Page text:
Health & Fit This Man Ate Only Potatoes For One Year and Lost 117 Pounds
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“Make your food boring and your life interesting.” That’s one lesson Andrew Flinders Taylor points out in a, where he detailed all of the things he learned after for every meal, every single day, for almost a year.
An all-potato diet sounds crazy, but for Taylor, who weighed in at 334 pounds when his experiment began, it led to noticeable results. The Australian native dropped 117 pounds after one year of what he calls his “.”
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Today, Taylor no longer only eats potatoes, but his tater-only diet did help him become a healthier man, he says.
"My Spud Fit Challenge was only ever intended as a short term intervention to treat my own food addiction," Taylor said in an interview during November 2019. " My behavior with food mirrored that of an alcoholic with drinking so I decided to get as close as possible to treating it with the same abstinence model: I quit all food except potatoes."
When that year was over, Taylor says he moved on to a diet that was more well-rounded. "I still include a lot of potatoes, but also plenty of other unprocessed plant foods such as fruits, vegetables, whole grains and legumes," Taylor says.
And the physical benefits of Taylor's Spud Fit Challenge remain, he says. "I've maintained the weight loss and I'm still free of the daily grind of battling with food addiction. I had a check up a few weeks ago and my doctor was very happy with the state of my health."
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Taylor says that he was clinically depressed and anxious before undertaking his all-potato diet, "which is no longer an issue for me," he says. "My mental health is much better these days."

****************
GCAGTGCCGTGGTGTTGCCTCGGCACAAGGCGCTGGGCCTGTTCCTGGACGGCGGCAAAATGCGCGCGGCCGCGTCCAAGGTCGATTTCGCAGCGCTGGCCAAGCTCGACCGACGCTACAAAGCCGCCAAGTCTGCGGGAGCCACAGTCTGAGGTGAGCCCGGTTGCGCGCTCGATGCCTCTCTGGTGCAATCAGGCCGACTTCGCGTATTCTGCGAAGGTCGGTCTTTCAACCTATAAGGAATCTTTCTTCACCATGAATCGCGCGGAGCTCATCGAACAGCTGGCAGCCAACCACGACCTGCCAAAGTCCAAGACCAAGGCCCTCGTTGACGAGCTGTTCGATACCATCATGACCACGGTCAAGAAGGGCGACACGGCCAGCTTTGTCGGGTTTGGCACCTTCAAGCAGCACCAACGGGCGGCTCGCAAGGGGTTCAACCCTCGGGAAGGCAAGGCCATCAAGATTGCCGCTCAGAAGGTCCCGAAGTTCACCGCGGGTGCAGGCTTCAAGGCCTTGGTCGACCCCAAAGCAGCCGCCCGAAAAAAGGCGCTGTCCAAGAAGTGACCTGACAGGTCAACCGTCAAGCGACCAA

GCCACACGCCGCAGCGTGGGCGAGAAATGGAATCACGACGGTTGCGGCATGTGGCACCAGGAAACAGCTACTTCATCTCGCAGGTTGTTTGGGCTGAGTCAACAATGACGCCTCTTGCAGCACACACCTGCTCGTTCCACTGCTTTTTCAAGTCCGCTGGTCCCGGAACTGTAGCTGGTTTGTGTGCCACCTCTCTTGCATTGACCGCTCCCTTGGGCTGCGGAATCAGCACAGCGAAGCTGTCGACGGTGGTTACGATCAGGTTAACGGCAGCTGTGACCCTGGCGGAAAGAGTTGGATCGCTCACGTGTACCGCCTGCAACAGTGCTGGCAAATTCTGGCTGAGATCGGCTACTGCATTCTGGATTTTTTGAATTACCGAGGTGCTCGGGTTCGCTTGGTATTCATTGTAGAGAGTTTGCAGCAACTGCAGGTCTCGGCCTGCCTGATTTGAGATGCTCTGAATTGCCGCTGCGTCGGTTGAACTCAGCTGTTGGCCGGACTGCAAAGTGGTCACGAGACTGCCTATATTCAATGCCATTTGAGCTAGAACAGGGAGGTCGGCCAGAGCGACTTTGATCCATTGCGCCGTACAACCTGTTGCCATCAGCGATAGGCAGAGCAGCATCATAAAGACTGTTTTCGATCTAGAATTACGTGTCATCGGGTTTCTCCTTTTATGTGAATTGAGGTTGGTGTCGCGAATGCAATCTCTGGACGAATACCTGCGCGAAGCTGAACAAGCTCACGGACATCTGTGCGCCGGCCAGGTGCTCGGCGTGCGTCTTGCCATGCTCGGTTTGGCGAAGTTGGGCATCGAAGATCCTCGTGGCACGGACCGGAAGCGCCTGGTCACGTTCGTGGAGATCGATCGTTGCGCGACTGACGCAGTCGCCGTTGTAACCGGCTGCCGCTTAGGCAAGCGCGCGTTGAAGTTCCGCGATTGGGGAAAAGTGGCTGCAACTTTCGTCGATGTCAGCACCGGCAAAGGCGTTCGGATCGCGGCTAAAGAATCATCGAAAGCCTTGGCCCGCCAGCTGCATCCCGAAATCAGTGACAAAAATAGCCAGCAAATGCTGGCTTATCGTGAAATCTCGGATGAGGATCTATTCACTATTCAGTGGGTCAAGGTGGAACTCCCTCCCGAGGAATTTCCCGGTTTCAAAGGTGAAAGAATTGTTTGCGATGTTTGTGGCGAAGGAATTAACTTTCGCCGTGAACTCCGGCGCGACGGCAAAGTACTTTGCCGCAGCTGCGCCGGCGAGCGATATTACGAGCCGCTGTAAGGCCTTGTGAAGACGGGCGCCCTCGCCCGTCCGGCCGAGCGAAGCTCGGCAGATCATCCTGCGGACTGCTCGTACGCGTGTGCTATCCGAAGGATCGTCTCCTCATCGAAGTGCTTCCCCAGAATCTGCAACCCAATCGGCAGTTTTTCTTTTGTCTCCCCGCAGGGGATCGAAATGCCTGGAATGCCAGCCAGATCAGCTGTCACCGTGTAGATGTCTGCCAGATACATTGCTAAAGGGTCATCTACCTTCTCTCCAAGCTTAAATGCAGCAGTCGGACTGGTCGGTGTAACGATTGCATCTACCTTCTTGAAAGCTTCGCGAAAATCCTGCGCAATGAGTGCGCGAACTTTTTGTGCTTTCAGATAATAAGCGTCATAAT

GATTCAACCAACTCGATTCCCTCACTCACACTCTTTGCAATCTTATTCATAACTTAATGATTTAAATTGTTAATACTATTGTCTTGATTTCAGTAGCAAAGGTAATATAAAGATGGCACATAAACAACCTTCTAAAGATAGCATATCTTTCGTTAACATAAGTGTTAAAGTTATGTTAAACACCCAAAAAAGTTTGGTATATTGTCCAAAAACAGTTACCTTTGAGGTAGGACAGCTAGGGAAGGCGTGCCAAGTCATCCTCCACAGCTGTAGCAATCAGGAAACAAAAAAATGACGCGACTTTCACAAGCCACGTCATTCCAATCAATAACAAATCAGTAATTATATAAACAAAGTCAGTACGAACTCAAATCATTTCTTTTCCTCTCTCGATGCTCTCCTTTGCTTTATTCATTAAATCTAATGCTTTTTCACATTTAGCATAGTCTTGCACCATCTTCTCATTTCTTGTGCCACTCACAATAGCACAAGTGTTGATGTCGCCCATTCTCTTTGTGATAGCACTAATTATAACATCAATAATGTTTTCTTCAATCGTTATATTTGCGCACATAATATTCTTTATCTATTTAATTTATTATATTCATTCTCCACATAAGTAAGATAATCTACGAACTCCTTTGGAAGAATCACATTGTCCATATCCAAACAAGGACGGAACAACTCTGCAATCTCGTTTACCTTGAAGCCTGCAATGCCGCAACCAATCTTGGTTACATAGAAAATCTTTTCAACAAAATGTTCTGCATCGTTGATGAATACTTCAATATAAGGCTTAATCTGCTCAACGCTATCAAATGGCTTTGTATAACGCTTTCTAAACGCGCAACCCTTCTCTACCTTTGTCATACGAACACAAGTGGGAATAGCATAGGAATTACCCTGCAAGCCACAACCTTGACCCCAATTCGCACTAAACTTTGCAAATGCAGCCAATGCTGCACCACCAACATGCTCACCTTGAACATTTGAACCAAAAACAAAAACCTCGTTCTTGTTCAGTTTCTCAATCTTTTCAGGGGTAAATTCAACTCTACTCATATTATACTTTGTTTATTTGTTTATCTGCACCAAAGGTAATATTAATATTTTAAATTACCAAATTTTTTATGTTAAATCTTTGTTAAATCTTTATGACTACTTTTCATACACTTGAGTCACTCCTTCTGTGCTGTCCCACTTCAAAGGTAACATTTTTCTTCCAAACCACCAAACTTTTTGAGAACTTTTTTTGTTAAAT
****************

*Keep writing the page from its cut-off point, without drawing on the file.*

While his before and after photos are impressive, you may have some questions: Is the potato diet safe or practical? Where did Taylor derive his protein? And are the results he experienced actually sustainable or realistic for other people?
We delved into the nuances of Taylor’s diet, based on the details he dished on his, and asked an obesity specialist for his input. Here’s what we learned.
Is the Potato Diet Effective?
During his challenge, Taylor ate all kinds of potatoes, including sweet potatoes. To add flavor to his meals, he used a sprinkle of dried herbs or fat-free sweet chili or barbecue sauce. If he made mashed potatoes, he only added oil-free soy milk.
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He drank mostly water, with the occasional beer thrown in (proof that no man can resist a great brew). Because his diet completely lacked meat, he supplemented with a B12 vitamin.